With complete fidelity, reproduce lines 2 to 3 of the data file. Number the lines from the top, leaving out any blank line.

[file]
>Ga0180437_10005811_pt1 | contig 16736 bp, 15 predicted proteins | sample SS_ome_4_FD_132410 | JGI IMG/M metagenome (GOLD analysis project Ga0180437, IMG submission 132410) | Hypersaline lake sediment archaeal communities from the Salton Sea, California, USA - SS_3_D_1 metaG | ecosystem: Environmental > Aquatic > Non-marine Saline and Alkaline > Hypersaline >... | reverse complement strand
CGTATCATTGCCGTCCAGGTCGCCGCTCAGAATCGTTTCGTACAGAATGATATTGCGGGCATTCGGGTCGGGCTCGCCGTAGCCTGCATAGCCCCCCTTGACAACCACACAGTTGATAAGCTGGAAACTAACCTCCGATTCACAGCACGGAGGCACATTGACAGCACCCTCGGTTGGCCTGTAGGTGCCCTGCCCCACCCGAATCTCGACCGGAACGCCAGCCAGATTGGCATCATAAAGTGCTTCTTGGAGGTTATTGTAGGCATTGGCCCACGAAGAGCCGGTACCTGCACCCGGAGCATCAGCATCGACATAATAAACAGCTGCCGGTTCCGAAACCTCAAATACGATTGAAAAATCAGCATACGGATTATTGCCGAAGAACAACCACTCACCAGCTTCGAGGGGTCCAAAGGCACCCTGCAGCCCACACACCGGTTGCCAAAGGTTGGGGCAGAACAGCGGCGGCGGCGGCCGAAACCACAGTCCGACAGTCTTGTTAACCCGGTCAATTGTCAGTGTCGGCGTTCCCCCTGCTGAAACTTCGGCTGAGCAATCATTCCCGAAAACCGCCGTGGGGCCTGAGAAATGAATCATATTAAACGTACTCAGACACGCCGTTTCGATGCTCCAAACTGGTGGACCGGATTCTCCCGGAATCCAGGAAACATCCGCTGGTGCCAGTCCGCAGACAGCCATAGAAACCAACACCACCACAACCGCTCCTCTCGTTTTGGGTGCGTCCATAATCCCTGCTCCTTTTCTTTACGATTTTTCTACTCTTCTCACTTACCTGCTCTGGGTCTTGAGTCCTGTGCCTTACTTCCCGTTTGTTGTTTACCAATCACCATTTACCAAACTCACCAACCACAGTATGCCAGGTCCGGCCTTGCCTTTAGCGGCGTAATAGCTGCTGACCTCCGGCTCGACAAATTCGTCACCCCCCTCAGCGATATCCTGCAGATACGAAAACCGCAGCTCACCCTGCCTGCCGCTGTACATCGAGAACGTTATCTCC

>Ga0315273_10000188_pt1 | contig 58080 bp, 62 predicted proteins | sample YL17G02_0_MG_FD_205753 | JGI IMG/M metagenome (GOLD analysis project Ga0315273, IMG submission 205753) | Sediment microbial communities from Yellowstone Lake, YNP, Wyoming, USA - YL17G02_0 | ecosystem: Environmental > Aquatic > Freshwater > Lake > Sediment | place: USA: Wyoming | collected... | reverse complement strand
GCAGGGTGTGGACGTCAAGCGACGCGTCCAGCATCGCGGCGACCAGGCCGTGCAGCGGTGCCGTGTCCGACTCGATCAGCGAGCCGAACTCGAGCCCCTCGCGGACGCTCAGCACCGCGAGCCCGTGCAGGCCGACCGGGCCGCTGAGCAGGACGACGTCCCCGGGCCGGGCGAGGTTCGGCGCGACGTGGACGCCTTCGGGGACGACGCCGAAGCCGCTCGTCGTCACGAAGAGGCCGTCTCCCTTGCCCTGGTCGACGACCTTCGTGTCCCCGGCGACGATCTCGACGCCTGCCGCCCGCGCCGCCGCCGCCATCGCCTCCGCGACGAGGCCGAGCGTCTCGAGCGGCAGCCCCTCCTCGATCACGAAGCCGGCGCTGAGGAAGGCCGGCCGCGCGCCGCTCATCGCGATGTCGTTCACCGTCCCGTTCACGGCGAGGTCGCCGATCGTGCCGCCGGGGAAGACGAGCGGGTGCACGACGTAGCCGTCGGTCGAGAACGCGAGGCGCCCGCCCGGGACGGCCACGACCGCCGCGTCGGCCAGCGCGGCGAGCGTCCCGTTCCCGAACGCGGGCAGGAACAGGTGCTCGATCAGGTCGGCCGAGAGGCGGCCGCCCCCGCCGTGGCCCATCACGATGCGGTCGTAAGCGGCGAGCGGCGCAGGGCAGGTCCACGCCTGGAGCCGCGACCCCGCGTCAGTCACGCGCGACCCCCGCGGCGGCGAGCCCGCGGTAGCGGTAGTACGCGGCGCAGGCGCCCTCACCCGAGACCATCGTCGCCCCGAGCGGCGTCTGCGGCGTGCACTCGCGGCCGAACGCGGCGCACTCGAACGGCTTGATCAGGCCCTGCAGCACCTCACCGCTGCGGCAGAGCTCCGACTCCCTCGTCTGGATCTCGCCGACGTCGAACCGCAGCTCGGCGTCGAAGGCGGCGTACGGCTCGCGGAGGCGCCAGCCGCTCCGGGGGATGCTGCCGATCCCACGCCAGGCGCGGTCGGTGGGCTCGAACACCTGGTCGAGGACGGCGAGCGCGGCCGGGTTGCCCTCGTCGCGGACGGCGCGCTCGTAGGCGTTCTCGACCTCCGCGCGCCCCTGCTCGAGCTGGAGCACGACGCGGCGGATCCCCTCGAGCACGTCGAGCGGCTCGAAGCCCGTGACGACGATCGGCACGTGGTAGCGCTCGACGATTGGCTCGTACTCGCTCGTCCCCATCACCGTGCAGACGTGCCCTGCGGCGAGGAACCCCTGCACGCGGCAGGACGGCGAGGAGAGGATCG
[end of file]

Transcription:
CGTATCATTGCCGTCCAGGTCGCCGCTCAGAATCGTTTCGTACAGAATGATATTGCGGGCATTCGGGTCGGGCTCGCCGTAGCCTGCATAGCCCCCCTTGACAACCACACAGTTGATAAGCTGGAAACTAACCTCCGATTCACAGCACGGAGGCACATTGACAGCACCCTCGGTTGGCCTGTAGGTGCCCTGCCCCACCCGAATCTCGACCGGAACGCCAGCCAGATTGGCATCATAAAGTGCTTCTTGGAGGTTATTGTAGGCATTGGCCCACGAAGAGCCGGTACCTGCACCCGGAGCATCAGCATCGACATAATAAACAGCTGCCGGTTCCGAAACCTCAAATACGATTGAAAAATCAGCATACGGATTATTGCCGAAGAACAACCACTCACCAGCTTCGAGGGGTCCAAAGGCACCCTGCAGCCCACACACCGGTTGCCAAAGGTTGGGGCAGAACAGCGGCGGCGGCGGCCGAAACCACAGTCCGACAGTCTTGTTAACCCGGTCAATTGTCAGTGTCGGCGTTCCCCCTGCTGAAACTTCGGCTGAGCAATCATTCCCGAAAACCGCCGTGGGGCCTGAGAAATGAATCATATTAAACGTACTCAGACACGCCGTTTCGATGCTCCAAACTGGTGGACCGGATTCTCCCGGAATCCAGGAAACATCCGCTGGTGCCAGTCCGCAGACAGCCATAGAAACCAACACCACCACAACCGCTCCTCTCGTTTTGGGTGCGTCCATAATCCCTGCTCCTTTTCTTTACGATTTTTCTACTCTTCTCACTTACCTGCTCTGGGTCTTGAGTCCTGTGCCTTACTTCCCGTTTGTTGTTTACCAATCACCATTTACCAAACTCACCAACCACAGTATGCCAGGTCCGGCCTTGCCTTTAGCGGCGTAATAGCTGCTGACCTCCGGCTCGACAAATTCGTCACCCCCCTCAGCGATATCCTGCAGATACGAAAACCGCAGCTCACCCTGCCTGCCGCTGTACATCGAGAACGTTATCTCC

>Ga0315273_10000188_pt1 | contig 58080 bp, 62 predicted proteins | sample YL17G02_0_MG_FD_205753 | JGI IMG/M metagenome (GOLD analysis project Ga0315273, IMG submission 205753) | Sediment microbial communities from Yellowstone Lake, YNP, Wyoming, USA - YL17G02_0 | ecosystem: Environmental > Aquatic > Freshwater > Lake > Sediment | place: USA: Wyoming | collected... | reverse complement strand